Fly to Reykjavik; transfer to city centre via Blue Lagoon thermal complex.
Leaving Reykjavik for the north, we pass Hvalfjordur (Bay of Whales) - during World War II this was an important harbour for US convoys heading for Britain. At the end of the fjord is the highest waterfall in Iceland, Glymur at a towering 200m. We set off for a 2hr hike around up to the falls. From Hyalfjordur we enter Myrar, volcanic country, where we stop for a 1-2 hour hike to the extinct volcanic crater of Eldborg. Climbing to its low rim offers fantastic views. Heading west towards Snaefellsness we pass some interesting columnar basalt cliffs at Gerduberg before heading back to our hostel in Stykkisholmur. Stykkisholmur is an old trading post where a modern fishing industry sits alongside old timber houses from Danish times. Here there is the option to take a 3-hour boat ride through the thousands of islands of the Breidafjordur Marine Conservation Area Archipelago; an excellent place for birdlife and we may also see seals.
Snaefellsness is perhaps best known for the glacier-capped strato-volcano “Snaefellsjokull” and its literary and mystical associations. Jules Verne in his classic “Journey to the Centre of the Earth” describes this as the start point for the protagonist’s journey. New-age followers consider this area as one of the earth’s seven major energy centres. With the volcano as a backdrop we visit the cliffs of nesting seabirds at Arnastapi, before a coastal walk to Hellnar, and discover the old cod-fishing community at Dritvik. Time allowing we can enjoy a soak in the warm swimming pool of mineral waters at Lysuholl geothermal area. The waters are said to have healing properties.
From Stykkisholmur we travel to Eiriksstadir, a reconstructed Viking house once home to Erik the Red and his son Leif Eiriksson - the two most famous travelling Vikings. The ‘Eirikstadir’ gives an interesting insight into the way of life for the early settlers.
as we head south towards Thingvellir, the old site of Iceland’s early parliament. This area became Iceland's first National Park in 1928 and a World Heritage area in 2004. It sits right on top of a major fault line and abounds with waterfalls, immense fissures and the largest lake in the country. Close to the old parliament site we find a lava tube cave and go underground to explore Gjabakkahellir cave. All participants get a helmet and a head torch.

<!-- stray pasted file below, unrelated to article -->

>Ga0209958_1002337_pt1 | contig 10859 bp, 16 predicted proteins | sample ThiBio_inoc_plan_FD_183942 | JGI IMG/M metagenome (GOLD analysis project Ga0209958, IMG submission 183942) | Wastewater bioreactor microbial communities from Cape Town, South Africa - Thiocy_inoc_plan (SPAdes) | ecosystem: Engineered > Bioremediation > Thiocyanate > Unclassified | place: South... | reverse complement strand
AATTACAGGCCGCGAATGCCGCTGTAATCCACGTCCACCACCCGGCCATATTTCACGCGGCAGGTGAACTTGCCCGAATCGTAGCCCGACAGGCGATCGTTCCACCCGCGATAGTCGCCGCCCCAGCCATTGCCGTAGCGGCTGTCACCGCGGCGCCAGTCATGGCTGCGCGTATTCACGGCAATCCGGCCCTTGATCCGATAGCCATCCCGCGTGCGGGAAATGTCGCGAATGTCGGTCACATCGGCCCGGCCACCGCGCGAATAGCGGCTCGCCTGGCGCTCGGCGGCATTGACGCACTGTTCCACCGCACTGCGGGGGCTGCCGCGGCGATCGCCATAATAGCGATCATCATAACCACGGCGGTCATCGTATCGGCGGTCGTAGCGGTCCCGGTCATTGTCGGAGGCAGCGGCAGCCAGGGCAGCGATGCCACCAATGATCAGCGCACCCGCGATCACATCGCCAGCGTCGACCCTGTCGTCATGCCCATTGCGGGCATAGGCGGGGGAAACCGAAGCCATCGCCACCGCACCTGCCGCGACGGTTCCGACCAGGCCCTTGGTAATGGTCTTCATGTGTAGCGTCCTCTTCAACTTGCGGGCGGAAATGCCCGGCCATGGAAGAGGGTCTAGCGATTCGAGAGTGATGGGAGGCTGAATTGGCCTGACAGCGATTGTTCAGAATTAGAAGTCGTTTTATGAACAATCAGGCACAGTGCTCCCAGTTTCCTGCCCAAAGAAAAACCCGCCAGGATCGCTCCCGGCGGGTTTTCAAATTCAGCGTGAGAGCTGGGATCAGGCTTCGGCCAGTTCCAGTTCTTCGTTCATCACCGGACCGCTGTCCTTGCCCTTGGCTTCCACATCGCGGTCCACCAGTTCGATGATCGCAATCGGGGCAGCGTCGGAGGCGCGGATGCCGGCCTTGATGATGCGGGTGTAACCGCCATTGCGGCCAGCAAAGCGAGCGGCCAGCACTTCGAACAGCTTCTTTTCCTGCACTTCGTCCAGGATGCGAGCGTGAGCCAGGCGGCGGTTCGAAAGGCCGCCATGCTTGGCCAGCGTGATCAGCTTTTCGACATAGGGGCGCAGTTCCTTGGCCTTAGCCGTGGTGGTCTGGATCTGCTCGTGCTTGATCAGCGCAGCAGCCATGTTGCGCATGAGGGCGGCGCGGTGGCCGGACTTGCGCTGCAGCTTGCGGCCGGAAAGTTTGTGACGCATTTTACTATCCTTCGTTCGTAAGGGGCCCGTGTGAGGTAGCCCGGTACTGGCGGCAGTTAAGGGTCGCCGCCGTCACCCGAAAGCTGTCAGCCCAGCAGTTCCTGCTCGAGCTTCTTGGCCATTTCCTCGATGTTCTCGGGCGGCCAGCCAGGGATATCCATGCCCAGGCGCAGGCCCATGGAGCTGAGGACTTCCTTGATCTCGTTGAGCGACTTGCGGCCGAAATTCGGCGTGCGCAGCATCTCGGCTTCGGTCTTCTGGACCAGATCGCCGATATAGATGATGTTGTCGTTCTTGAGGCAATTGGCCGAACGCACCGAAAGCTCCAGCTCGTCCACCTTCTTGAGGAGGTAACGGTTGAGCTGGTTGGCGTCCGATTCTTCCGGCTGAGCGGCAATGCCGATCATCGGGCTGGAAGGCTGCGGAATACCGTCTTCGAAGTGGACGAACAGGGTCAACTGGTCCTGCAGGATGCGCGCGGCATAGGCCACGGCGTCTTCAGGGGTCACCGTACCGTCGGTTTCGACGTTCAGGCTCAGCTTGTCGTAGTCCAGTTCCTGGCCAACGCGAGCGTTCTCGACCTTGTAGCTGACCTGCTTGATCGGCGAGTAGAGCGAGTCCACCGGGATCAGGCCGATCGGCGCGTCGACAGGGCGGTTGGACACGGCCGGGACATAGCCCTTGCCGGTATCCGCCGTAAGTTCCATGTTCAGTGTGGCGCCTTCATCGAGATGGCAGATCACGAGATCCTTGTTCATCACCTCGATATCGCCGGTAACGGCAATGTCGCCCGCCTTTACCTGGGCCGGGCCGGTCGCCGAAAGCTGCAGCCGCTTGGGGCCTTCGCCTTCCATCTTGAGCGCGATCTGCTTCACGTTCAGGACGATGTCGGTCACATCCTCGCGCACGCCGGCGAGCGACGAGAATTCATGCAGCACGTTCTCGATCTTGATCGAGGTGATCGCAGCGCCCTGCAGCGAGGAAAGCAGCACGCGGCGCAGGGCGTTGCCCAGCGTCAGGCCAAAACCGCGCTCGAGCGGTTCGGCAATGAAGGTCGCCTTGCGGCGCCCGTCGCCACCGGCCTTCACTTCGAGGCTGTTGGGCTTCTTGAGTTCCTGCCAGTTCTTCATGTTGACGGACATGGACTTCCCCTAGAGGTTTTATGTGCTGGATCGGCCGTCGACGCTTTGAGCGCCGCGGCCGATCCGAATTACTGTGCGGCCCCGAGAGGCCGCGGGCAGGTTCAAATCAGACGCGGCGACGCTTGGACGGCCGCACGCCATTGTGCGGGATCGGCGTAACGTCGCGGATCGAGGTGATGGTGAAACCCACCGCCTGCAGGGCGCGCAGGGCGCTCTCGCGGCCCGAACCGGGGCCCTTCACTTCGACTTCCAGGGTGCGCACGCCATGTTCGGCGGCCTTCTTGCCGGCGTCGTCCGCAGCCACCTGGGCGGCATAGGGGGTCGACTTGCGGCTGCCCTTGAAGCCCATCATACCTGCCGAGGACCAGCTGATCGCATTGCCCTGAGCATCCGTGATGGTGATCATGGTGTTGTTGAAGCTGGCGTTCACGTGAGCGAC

We then move on to see the world famous geysers, the most reliable eruption comes every 5-10 minutes from one called ‘Strokkur’; the 30-meter jet of water and steam is spectacular. To top the day off, we drive a short distance to Gullfoss - a dramatic waterfall located in a 70m deep canyon of River Hvita (White River), and the largest volume falls in Europe. From Gullfoss We drive to the south coast to visit two of Iceland’s most spectacular waterfalls, Skogarfoss and Seljalandsfoss - each fed by the Eyjafjallajokul icecap
This glacier tongue is just east of the now infamous Eyafjallajokull volcano. We spend a good part of the day exploring this strange land of ice with fascinating natural ice formations, ridges and crevasses. All participants get crampons, ice axe, climbing harness and a helmet. All are attached to climbing rope for safety when travelling on the glacier. From Solheimajokull we head west towards Reykjavik via Seljalandsfoss waterfall.
A free day for further optional activities or exploring Reykjavik on your own. The town centre is within walking distance of the guesthouse, with plenty of cafes to sit and relax in. There are a number of activities and excursions available from Reykjavik and the guide will explain these during the tour - we strongly suggest you book these (through your guide) before you return to Reykjavik. Possibilities include: further whale watching, horse riding, and sea kayaking.
Free morning; fly to London.